That nearly worked. I tried it in my browser via a development server (‘npm start’ in the Gitr-client repository) and it all operated as expected. So far I’d only had to touch two parts of the application, both in relatively minor ways. Life was good. I fired it up in the emulator and it didn’t work so well. Life was less good. I couldn’t figure out what was going on, because I had no idea what was breaking. Life was now looking pretty bad. Luckily James had done some Cordova stuff before, so he showed me how to use Safari’s developer tools with the iOS emulator (hint: ‘Developer’ -> ‘Simulator’ in Safari). That gave me a console.

Life was looking up.

My console told me that I was facing an origin-related restriction. Browsers (and by extension, Cordova) follow the “same-origin policy” to enforce some security constraints. Part of this policy mandates that a document (or script) on a non -‘file:’ url can’t interact with, affect, or redirect to, a document that is on a ‘file:’ url. A large part of our authentication process involves redirects and cross-window communication. It turns out that the files in a Cordova application aren’t served via an HTTP server, but rather read directly from the application using ‘file:’ urls. This means that our authentication process was simply not going to work, not without significant changes to either gitr or Cordova. Sigh.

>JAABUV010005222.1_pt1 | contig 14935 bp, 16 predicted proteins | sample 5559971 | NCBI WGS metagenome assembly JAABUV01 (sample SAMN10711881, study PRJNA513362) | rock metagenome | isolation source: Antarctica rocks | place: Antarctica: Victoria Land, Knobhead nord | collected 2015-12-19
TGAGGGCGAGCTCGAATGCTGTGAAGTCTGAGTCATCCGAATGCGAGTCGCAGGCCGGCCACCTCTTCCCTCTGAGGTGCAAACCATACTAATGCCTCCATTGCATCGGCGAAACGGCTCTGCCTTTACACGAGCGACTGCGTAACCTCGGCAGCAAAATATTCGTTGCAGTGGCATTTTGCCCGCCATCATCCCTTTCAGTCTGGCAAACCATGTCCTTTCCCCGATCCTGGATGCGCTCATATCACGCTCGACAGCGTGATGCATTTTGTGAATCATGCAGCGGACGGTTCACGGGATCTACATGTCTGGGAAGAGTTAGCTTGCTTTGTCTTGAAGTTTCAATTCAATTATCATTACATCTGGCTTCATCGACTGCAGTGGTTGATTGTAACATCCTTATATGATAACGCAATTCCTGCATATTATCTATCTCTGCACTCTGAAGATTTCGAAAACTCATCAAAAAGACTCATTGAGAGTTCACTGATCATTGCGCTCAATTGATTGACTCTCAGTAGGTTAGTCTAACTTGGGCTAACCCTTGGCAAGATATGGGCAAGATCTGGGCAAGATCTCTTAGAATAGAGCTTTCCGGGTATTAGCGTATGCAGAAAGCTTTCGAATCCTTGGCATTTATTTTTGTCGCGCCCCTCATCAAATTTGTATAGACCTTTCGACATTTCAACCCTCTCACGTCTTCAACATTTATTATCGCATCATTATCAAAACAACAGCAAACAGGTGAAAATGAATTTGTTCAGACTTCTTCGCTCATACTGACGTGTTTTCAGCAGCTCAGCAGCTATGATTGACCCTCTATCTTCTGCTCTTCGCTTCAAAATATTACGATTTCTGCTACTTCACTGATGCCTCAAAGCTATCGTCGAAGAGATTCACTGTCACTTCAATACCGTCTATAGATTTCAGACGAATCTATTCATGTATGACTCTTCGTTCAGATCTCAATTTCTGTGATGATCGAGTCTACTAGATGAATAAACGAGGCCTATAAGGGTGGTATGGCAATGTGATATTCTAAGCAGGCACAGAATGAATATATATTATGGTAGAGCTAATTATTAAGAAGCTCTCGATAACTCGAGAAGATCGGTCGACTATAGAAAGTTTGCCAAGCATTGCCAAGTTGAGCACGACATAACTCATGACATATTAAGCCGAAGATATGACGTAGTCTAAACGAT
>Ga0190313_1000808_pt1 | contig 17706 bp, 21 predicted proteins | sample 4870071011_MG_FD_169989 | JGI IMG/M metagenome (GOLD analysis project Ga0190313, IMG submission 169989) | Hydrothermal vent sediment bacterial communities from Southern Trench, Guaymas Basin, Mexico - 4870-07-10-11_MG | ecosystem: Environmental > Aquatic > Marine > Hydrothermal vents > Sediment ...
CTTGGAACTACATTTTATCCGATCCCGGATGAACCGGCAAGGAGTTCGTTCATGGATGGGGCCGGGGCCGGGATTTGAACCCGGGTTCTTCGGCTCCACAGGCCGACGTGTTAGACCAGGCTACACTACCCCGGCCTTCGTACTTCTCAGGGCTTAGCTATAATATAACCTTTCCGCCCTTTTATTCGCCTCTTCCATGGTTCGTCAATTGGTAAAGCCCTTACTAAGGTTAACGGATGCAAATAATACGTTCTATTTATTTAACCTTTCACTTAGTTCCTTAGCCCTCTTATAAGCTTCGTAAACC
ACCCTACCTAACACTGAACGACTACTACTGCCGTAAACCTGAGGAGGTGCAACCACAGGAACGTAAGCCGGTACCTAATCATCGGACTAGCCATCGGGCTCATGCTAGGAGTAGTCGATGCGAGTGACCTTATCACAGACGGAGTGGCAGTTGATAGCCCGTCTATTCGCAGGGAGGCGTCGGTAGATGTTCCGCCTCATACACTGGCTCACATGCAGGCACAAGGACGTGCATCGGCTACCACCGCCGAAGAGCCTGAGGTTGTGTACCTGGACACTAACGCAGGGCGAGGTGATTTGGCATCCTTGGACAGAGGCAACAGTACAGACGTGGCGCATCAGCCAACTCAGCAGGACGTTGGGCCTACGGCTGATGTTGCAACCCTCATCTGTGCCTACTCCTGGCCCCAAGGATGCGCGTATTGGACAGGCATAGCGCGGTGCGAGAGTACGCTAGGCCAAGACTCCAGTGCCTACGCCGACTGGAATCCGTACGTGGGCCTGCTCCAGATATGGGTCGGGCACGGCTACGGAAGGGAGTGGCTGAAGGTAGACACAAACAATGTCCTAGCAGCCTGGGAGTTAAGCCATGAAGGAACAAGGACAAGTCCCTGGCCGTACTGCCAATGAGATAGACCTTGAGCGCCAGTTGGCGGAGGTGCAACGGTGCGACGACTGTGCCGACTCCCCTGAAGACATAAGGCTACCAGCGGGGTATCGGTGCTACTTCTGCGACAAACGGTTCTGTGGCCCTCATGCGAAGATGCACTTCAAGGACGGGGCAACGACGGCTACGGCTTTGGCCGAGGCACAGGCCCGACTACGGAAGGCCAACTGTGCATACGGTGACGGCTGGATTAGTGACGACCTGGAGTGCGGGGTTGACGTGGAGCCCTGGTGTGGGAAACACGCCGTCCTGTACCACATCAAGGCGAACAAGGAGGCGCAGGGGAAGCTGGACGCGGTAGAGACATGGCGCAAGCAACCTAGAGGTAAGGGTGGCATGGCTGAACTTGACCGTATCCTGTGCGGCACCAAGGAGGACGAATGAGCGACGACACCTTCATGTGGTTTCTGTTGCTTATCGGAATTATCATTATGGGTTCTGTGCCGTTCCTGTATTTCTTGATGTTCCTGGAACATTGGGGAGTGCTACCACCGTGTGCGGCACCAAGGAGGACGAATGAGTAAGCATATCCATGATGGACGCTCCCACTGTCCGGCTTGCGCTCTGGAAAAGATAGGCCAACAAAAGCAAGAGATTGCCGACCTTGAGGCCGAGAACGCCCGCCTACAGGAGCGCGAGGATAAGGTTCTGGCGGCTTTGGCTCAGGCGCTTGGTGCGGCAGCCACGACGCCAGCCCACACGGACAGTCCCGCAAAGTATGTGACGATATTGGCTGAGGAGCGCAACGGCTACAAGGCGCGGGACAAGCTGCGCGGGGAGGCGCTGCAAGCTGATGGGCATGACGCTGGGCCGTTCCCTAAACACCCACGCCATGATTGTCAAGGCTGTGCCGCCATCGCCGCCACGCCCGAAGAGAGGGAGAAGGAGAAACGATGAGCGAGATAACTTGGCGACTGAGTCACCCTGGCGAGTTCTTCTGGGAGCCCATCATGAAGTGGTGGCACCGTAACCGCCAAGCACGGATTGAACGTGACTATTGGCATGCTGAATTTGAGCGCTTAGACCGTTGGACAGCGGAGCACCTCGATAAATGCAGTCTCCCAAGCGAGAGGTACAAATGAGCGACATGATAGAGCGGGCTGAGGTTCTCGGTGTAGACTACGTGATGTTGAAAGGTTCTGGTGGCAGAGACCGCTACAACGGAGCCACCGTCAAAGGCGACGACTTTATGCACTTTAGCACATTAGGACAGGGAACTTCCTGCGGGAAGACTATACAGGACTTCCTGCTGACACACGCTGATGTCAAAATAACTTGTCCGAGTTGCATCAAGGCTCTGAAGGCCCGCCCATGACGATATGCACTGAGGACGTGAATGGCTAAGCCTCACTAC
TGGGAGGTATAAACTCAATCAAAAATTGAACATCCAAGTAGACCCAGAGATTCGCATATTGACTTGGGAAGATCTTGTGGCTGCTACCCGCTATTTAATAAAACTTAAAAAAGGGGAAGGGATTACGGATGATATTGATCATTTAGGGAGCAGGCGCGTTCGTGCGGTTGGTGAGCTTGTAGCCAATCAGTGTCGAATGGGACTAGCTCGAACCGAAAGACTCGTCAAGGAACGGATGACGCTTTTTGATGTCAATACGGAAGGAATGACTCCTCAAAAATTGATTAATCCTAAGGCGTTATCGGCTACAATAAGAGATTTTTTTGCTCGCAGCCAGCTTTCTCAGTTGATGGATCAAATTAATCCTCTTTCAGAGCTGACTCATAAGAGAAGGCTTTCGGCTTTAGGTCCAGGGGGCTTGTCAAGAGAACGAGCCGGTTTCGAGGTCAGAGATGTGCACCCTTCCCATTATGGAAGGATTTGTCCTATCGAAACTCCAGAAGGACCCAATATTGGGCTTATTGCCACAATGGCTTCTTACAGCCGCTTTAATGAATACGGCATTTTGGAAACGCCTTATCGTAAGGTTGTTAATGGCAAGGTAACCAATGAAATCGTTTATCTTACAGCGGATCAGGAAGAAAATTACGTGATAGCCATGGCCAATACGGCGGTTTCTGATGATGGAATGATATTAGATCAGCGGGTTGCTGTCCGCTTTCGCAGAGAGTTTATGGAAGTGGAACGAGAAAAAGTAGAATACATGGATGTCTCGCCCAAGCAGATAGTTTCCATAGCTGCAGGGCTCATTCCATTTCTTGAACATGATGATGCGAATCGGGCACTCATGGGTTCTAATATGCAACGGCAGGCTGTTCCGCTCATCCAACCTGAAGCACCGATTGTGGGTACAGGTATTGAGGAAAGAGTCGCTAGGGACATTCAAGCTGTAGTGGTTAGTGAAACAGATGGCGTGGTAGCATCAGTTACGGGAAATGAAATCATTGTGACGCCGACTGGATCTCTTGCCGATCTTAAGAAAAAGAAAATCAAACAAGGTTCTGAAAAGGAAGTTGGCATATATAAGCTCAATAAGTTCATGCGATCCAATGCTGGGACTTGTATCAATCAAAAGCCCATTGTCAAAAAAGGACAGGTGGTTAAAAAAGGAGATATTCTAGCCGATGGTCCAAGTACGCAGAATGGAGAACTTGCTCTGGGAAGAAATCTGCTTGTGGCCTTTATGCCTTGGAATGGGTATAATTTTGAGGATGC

Since I’ve already spent a couple of days on this project, we decided to put it aside for the moment and help out with some other, more pressing tasks. It definitely wasn’t a waste though. I’ve learnt a lot about Cordova, and some of the things that need to be considered while building something to work as a packaged mobile application. This knowledge will be used in other ways I’m sure and hopefully can help out anyone else with the same problems!

“Getting 90% of the way is easy but the last 10% is the hardest.”

The ninety-ninety rule sums the experience up quite well: “the first 90 percent of the code accounts for the first 90 percent of the development time. The remaining 10 percent of the code accounts for the other 90 percent of the development time”.